Of course you almost never want to serialize just one object, it is usually an array or a hash. In this case you have two options, either you serialize the whole array/hash in one go, or you serialize each value separately. The rule here is simple, if you always need to work with the whole set of data and never parts of it, just write out the whole array/hash, otherwise, iterate over it and write out each object. The reason you do this is almost always to share the data with someone else.

If you just write out the whole array/hash in one fell swoop then it is as simple as what we did above. When you do it one object at a time, it is a little more complicated, since we don't want to write it out to a whole bunch of files, but rather all of them to one file. It is a little more complicated since you want to be able to easily read your objects back in again which can be tricky as YAML serialization creates multiple lines per object. Here is a trick you can use, when you write the objects out, separate them with two newlines e.g.:
  1. File.open("/home/alan/tmp/blah.yaml""w"do |file|  
  2.   (1..10).each do |index|  
  3.     file.puts YAML::dump(A.new("hello world", index))  
  4.     file.puts ""  
  5.   end  
  6. end  
The file will look like this:


Then when you want to read all the objects back, simply set the input record separator to be two newlines e.g.:
  1. array = []  
  2. $/="\n\n"  
  3. File.open("/home/alan/tmp/blah.yaml""r").each do |object|  
  4.   array << YAML::load(object)  
  5. end  
  6.   
  7. puts array  
The output is:


Which is exactly what we expect – handy.

A 3rd Party Alternative
Of course, if we don't want to resort to tricks like that, but still keep our serialized objects human-readable, we have another alternative which is basically as common as the Ruby built in serialization methods – JSON. The JSON support in Ruby is provided by a 3rd party library, all you need to do is:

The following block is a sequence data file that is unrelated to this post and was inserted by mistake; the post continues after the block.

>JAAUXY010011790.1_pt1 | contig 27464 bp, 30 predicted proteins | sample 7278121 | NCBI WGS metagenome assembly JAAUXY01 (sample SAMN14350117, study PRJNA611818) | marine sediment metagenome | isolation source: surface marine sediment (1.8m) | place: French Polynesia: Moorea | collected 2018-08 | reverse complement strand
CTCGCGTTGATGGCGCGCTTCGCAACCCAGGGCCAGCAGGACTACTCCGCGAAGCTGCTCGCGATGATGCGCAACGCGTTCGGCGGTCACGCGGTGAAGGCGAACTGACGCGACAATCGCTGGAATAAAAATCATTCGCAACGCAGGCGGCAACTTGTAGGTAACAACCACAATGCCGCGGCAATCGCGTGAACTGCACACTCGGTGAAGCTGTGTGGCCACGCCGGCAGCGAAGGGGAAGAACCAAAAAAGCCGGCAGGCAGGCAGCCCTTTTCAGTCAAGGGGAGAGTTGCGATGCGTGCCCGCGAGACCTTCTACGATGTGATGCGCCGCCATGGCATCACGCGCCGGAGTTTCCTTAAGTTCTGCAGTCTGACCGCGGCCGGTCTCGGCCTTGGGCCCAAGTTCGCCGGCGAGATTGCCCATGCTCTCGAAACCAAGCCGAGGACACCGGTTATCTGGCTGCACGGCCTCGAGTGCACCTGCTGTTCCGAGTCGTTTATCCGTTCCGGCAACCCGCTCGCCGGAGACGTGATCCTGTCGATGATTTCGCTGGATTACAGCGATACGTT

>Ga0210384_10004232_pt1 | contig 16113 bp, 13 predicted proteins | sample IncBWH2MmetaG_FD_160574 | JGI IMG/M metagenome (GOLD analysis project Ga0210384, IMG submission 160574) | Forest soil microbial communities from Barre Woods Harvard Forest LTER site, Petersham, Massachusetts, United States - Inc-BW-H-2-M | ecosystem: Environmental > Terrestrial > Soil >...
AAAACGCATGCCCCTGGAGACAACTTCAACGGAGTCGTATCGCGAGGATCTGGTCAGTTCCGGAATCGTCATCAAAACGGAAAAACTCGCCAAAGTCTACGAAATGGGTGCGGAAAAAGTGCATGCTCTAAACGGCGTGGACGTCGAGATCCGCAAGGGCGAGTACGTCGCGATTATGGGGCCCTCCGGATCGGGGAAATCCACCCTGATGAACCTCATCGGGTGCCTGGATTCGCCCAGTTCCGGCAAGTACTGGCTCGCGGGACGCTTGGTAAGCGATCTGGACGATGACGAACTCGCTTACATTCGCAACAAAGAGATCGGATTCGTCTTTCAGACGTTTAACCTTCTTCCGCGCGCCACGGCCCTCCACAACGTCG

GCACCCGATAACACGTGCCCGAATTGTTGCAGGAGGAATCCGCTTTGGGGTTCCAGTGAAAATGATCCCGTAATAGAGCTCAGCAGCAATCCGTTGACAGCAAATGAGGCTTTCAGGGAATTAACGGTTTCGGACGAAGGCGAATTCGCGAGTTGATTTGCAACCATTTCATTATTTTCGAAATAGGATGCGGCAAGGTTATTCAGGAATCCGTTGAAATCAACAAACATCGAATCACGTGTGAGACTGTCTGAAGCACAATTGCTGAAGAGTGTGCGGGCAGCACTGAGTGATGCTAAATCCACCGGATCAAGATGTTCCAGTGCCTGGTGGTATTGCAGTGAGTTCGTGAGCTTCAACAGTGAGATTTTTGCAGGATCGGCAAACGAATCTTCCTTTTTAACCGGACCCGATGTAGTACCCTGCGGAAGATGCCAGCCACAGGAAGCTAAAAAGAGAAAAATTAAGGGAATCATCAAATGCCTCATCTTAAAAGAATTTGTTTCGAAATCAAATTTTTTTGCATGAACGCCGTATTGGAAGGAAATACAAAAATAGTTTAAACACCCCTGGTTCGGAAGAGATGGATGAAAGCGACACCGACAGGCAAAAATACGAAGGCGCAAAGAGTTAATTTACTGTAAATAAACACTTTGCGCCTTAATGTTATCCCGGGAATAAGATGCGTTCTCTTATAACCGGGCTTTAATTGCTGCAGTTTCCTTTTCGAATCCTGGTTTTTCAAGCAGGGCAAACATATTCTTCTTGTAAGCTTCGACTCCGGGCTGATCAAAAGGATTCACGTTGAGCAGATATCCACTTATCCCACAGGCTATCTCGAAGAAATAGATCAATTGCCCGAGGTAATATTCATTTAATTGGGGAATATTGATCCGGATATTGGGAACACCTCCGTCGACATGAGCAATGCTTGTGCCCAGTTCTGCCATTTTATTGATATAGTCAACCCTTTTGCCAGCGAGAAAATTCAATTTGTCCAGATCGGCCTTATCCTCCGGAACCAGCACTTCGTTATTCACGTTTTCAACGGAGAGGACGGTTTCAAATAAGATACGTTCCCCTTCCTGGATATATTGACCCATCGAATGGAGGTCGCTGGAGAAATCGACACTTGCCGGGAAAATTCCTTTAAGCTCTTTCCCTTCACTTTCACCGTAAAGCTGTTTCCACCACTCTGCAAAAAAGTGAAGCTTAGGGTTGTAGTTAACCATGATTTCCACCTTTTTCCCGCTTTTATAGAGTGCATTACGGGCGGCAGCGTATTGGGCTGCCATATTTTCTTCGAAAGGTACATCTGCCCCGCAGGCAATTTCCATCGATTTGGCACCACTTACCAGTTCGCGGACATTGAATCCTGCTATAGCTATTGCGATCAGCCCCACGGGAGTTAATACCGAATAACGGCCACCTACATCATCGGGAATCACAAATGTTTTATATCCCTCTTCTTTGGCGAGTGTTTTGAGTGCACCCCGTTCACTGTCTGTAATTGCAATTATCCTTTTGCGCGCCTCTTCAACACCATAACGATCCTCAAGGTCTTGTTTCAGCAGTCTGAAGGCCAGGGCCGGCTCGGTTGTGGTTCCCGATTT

# gem install json

or
# gem install json-pure

The second one is if you want a pure Ruby implementation (no native extensions).

The good thing about JSON, is the fact that it is even more human readable than YAML. It is also a "low-fat" alternative to XML and can be used to transport data over the wire by AJAX calls that require data from the server (that's the simple one sentence explanation :)). The other good news when it comes to serializing objects to JSON using Ruby is that if you save the object to a file, it saves it on one line, so we don't have to resort to tricks when saving multiple objects and reading them back again.

There is bad news of course, in that your objects won't automagically be converted to JSON, unless all you're using is hashes, arrays and primitives. You need to do a little bit of work to make sure your custom object is serializable. Let’s make one of the classes we introduced previously serializable using JSON.
  1. require "json"  
  2.   
  3. class A  
  4.   def initialize(string, number)  
  5.     @string = string  
  6.     @number = number  
  7.   end  
  8.   
  9.   def to_s  
  10.     "In A:\n   #{@string}, #{@number}\n"  
  11.   end  
  12.   
  13.   def to_json(*a)  
  14.     {  
  15.       "json_class"   => self.class.name,  
  16.       "data"         => {"string" => @string"number" => @number }  
  17.     }.to_json(*a)  
  18.   end  
  19.   
  20.   def self.json_create(o)  
  21.     new(o["data"]["string"], o["data"]["number"])  
  22.   end  
  23. end  
Now you can simply do the following:
  1. a = A.new("hello world"5)